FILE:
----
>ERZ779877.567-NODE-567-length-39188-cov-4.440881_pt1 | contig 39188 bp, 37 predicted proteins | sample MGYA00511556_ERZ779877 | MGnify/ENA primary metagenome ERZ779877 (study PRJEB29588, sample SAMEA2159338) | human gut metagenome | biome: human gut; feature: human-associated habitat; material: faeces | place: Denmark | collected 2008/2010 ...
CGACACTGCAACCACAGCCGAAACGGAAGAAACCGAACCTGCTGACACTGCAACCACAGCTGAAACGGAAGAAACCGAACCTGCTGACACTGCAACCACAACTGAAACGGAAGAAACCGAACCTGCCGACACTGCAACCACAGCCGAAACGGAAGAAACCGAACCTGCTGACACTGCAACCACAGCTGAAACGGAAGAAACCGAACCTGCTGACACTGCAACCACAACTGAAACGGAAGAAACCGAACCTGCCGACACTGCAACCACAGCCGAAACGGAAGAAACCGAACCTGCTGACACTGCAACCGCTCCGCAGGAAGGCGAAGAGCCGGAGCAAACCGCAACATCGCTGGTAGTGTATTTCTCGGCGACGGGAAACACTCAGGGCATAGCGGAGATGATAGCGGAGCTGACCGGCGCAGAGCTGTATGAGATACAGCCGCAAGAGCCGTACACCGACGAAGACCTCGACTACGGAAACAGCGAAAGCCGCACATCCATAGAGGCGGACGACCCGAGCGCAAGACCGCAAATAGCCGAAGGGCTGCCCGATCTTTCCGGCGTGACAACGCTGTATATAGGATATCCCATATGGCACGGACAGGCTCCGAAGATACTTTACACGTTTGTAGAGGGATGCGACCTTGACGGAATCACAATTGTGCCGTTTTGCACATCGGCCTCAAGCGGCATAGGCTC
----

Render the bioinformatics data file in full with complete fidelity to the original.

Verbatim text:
>ERZ779877.567-NODE-567-length-39188-cov-4.440881_pt1 | contig 39188 bp, 37 predicted proteins | sample MGYA00511556_ERZ779877 | MGnify/ENA primary metagenome ERZ779877 (study PRJEB29588, sample SAMEA2159338) | human gut metagenome | biome: human gut; feature: human-associated habitat; material: faeces | place: Denmark | collected 2008/2010 ...
CGACACTGCAACCACAGCCGAAACGGAAGAAACCGAACCTGCTGACACTGCAACCACAGCTGAAACGGAAGAAACCGAACCTGCTGACACTGCAACCACAACTGAAACGGAAGAAACCGAACCTGCCGACACTGCAACCACAGCCGAAACGGAAGAAACCGAACCTGCTGACACTGCAACCACAGCTGAAACGGAAGAAACCGAACCTGCTGACACTGCAACCACAACTGAAACGGAAGAAACCGAACCTGCCGACACTGCAACCACAGCCGAAACGGAAGAAACCGAACCTGCTGACACTGCAACCGCTCCGCAGGAAGGCGAAGAGCCGGAGCAAACCGCAACATCGCTGGTAGTGTATTTCTCGGCGACGGGAAACACTCAGGGCATAGCGGAGATGATAGCGGAGCTGACCGGCGCAGAGCTGTATGAGATACAGCCGCAAGAGCCGTACACCGACGAAGACCTCGACTACGGAAACAGCGAAAGCCGCACATCCATAGAGGCGGACGACCCGAGCGCAAGACCGCAAATAGCCGAAGGGCTGCCCGATCTTTCCGGCGTGACAACGCTGTATATAGGATATCCCATATGGCACGGACAGGCTCCGAAGATACTTTACACGTTTGTAGAGGGATGCGACCTTGACGGAATCACAATTGTGCCGTTTTGCACATCGGCCTCAAGCGGCATAGGCTC